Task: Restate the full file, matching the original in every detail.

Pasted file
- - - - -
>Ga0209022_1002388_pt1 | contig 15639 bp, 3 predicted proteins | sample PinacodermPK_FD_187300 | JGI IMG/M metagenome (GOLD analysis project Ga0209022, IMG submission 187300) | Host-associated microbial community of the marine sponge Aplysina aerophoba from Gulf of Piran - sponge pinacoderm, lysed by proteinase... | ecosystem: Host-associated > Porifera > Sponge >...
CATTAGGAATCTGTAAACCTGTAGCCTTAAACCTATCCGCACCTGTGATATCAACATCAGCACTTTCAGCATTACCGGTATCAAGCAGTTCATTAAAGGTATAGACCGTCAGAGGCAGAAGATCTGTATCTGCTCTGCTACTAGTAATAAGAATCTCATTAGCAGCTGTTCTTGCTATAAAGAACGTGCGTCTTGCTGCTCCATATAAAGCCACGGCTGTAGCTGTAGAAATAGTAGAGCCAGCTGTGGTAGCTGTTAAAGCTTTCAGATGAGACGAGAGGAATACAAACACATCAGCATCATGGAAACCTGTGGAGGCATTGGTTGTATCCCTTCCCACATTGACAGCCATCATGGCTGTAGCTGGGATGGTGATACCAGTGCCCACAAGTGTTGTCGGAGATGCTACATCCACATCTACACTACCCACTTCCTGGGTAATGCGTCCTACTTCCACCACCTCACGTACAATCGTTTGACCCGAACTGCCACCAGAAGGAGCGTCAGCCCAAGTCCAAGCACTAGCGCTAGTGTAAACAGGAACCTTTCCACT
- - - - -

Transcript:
>Ga0209022_1002388_pt1 | contig 15639 bp, 3 predicted proteins | sample PinacodermPK_FD_187300 | JGI IMG/M metagenome (GOLD analysis project Ga0209022, IMG submission 187300) | Host-associated microbial community of the marine sponge Aplysina aerophoba from Gulf of Piran - sponge pinacoderm, lysed by proteinase... | ecosystem: Host-associated > Porifera > Sponge >...
CATTAGGAATCTGTAAACCTGTAGCCTTAAACCTATCCGCACCTGTGATATCAACATCAGCACTTTCAGCATTACCGGTATCAAGCAGTTCATTAAAGGTATAGACCGTCAGAGGCAGAAGATCTGTATCTGCTCTGCTACTAGTAATAAGAATCTCATTAGCAGCTGTTCTTGCTATAAAGAACGTGCGTCTTGCTGCTCCATATAAAGCCACGGCTGTAGCTGTAGAAATAGTAGAGCCAGCTGTGGTAGCTGTTAAAGCTTTCAGATGAGACGAGAGGAATACAAACACATCAGCATCATGGAAACCTGTGGAGGCATTGGTTGTATCCCTTCCCACATTGACAGCCATCATGGCTGTAGCTGGGATGGTGATACCAGTGCCCACAAGTGTTGTCGGAGATGCTACATCCACATCTACACTACCCACTTCCTGGGTAATGCGTCCTACTTCCACCACCTCACGTACAATCGTTTGACCCGAACTGCCACCAGAAGGAGCGTCAGCCCAAGTCCAAGCACTAGCGCTAGTGTAAACAGGAACCTTTCCACT